The new indication is the seventh overall for the therapy, according to Janssen.
FDA has approved daratumumab, sold by Janssen as Darzalex, in combination with bortezomib, thalidomide, and dexamethasone to treat patients newly diagnosed with multiple myeloma who are eligible for autologous stem cell transplant, according to a statement from the company.
Thursday’s approval is based on results from the phase 3 CASSIOPEIA study, which showed that adding daratumumab to the triple therapy combination both before and after transplant brought better responses, including a 53% reduction in the risk of disease progression or death compared with the triple therapy alone.
The approval, the seventh indication for the therapy, came after FDA had granted Janssen Priority Review status for the supplemental Biologics License Application.
Previously, daratumumab was approved in combination with bortezomib, melphalan and prednisone for patients newly diagnosed with multiple myeloma who are ineligible for autologous stem cell transplant. And in June, the drug was approved with combination for lenalidomide and dexamethasone to treat newly diagnosed multiple myeloma patients who cannot receive an autologous stem cell transplant.
Daratumumab is also approved in combination with lenalidomide and dexamethasone, or bortezomib and dexamethasone for patients with multiple myeloma who have had at least 1 prior therapy. It is approved with pomalidomide and dexamethasone for patients with 2 previous treatments.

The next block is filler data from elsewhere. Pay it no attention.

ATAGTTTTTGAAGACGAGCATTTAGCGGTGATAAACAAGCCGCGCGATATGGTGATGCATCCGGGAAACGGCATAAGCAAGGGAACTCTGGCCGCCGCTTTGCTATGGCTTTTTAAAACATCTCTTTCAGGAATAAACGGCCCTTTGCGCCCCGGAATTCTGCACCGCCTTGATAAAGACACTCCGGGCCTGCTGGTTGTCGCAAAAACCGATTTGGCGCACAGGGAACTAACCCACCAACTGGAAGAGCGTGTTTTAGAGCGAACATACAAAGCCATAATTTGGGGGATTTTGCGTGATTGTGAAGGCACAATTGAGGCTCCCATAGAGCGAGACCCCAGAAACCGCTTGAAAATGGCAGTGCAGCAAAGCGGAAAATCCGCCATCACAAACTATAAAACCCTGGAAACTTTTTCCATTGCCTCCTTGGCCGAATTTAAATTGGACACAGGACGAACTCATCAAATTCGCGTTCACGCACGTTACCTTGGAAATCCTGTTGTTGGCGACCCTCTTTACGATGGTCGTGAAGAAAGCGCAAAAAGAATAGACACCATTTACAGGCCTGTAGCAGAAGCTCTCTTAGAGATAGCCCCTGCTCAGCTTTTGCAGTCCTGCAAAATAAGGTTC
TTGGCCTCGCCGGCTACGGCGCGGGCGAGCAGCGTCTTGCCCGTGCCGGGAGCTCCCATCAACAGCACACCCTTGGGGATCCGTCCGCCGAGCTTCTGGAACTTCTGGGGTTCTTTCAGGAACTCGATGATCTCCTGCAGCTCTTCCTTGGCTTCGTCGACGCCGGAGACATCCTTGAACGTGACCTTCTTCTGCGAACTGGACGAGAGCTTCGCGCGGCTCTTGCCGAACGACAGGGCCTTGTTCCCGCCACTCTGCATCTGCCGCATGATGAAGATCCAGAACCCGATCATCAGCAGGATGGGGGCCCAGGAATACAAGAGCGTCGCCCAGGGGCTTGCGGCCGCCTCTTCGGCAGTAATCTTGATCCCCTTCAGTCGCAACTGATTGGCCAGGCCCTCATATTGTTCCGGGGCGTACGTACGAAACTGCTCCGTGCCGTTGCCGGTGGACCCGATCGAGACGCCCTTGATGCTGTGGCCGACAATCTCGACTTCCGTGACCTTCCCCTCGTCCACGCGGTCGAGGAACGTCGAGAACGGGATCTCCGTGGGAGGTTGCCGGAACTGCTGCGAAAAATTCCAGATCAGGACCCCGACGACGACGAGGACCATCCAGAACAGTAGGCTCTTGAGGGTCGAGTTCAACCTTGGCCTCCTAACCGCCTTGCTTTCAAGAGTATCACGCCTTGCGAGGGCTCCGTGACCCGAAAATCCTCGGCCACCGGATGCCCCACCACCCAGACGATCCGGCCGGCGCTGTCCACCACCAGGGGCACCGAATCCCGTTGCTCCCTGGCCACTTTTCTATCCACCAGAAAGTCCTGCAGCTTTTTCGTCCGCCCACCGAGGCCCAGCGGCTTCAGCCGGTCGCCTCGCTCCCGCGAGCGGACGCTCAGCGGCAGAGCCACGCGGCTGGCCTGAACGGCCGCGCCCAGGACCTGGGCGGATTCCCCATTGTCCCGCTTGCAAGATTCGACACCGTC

“The pivotal phase 3 CASSIOPEIA study is one of the largest transplant studies ever conducted in multiple myeloma, and the largest study ever with daratumumab,” said Philippe Moreau, MD, principal investigator and head of the Hematology Department, University Hospital of Nantes, France. “It’s important that patients get a deep response from their frontline therapy,” he said, and this phase 3 study showed that adding daratumumab to the triple combination both before and after transplant increased response compared with the triple combination alone.
The Multiple Myeloma Research Foundation’s Paul Giusti, president and CEO, praised the milestone. “We are thrilled that newly diagnosed patients with multiple myeloma and their doctors have a new option with this combination,” he said.